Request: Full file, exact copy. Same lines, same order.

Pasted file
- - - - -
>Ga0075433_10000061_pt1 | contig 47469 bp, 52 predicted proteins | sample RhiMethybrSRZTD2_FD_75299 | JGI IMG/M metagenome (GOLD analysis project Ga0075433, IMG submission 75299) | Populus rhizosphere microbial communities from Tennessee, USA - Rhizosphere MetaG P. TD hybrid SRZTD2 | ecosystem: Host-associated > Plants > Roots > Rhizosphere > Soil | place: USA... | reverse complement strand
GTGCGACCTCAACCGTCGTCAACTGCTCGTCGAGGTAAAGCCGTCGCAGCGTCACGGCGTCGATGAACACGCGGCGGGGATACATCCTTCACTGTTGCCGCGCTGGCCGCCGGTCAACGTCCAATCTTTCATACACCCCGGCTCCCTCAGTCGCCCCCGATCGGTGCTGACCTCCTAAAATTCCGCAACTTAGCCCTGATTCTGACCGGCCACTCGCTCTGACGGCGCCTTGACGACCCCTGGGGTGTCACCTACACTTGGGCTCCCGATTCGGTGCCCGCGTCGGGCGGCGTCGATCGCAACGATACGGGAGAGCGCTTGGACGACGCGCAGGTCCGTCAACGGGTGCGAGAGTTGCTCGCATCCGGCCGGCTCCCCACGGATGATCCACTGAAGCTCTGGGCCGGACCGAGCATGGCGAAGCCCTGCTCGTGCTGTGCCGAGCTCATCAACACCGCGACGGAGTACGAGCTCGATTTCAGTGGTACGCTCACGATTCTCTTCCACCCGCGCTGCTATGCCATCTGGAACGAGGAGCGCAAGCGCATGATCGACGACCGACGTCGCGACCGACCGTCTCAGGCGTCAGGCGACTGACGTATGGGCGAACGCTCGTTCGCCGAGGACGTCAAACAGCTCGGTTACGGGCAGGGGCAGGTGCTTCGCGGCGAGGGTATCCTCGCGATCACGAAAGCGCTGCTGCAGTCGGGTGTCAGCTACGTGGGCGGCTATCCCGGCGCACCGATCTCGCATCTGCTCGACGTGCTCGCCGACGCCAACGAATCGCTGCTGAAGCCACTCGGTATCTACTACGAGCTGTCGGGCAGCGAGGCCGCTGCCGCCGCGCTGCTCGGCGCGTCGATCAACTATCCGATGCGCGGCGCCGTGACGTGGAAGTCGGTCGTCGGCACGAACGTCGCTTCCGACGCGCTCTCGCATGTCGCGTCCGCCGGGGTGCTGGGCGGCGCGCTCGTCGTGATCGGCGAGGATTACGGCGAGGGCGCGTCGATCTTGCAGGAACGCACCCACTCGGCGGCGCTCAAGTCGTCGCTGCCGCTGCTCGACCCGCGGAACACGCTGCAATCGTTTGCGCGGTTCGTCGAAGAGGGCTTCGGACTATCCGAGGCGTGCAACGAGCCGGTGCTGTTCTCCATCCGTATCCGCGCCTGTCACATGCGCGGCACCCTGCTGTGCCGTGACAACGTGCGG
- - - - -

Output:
>Ga0075433_10000061_pt1 | contig 47469 bp, 52 predicted proteins | sample RhiMethybrSRZTD2_FD_75299 | JGI IMG/M metagenome (GOLD analysis project Ga0075433, IMG submission 75299) | Populus rhizosphere microbial communities from Tennessee, USA - Rhizosphere MetaG P. TD hybrid SRZTD2 | ecosystem: Host-associated > Plants > Roots > Rhizosphere > Soil | place: USA... | reverse complement strand
GTGCGACCTCAACCGTCGTCAACTGCTCGTCGAGGTAAAGCCGTCGCAGCGTCACGGCGTCGATGAACACGCGGCGGGGATACATCCTTCACTGTTGCCGCGCTGGCCGCCGGTCAACGTCCAATCTTTCATACACCCCGGCTCCCTCAGTCGCCCCCGATCGGTGCTGACCTCCTAAAATTCCGCAACTTAGCCCTGATTCTGACCGGCCACTCGCTCTGACGGCGCCTTGACGACCCCTGGGGTGTCACCTACACTTGGGCTCCCGATTCGGTGCCCGCGTCGGGCGGCGTCGATCGCAACGATACGGGAGAGCGCTTGGACGACGCGCAGGTCCGTCAACGGGTGCGAGAGTTGCTCGCATCCGGCCGGCTCCCCACGGATGATCCACTGAAGCTCTGGGCCGGACCGAGCATGGCGAAGCCCTGCTCGTGCTGTGCCGAGCTCATCAACACCGCGACGGAGTACGAGCTCGATTTCAGTGGTACGCTCACGATTCTCTTCCACCCGCGCTGCTATGCCATCTGGAACGAGGAGCGCAAGCGCATGATCGACGACCGACGTCGCGACCGACCGTCTCAGGCGTCAGGCGACTGACGTATGGGCGAACGCTCGTTCGCCGAGGACGTCAAACAGCTCGGTTACGGGCAGGGGCAGGTGCTTCGCGGCGAGGGTATCCTCGCGATCACGAAAGCGCTGCTGCAGTCGGGTGTCAGCTACGTGGGCGGCTATCCCGGCGCACCGATCTCGCATCTGCTCGACGTGCTCGCCGACGCCAACGAATCGCTGCTGAAGCCACTCGGTATCTACTACGAGCTGTCGGGCAGCGAGGCCGCTGCCGCCGCGCTGCTCGGCGCGTCGATCAACTATCCGATGCGCGGCGCCGTGACGTGGAAGTCGGTCGTCGGCACGAACGTCGCTTCCGACGCGCTCTCGCATGTCGCGTCCGCCGGGGTGCTGGGCGGCGCGCTCGTCGTGATCGGCGAGGATTACGGCGAGGGCGCGTCGATCTTGCAGGAACGCACCCACTCGGCGGCGCTCAAGTCGTCGCTGCCGCTGCTCGACCCGCGGAACACGCTGCAATCGTTTGCGCGGTTCGTCGAAGAGGGCTTCGGACTATCCGAGGCGTGCAACGAGCCGGTGCTGTTCTCCATCCGTATCCGCGCCTGTCACATGCGCGGCACCCTGCTGTGCCGTGACAACGTGCGG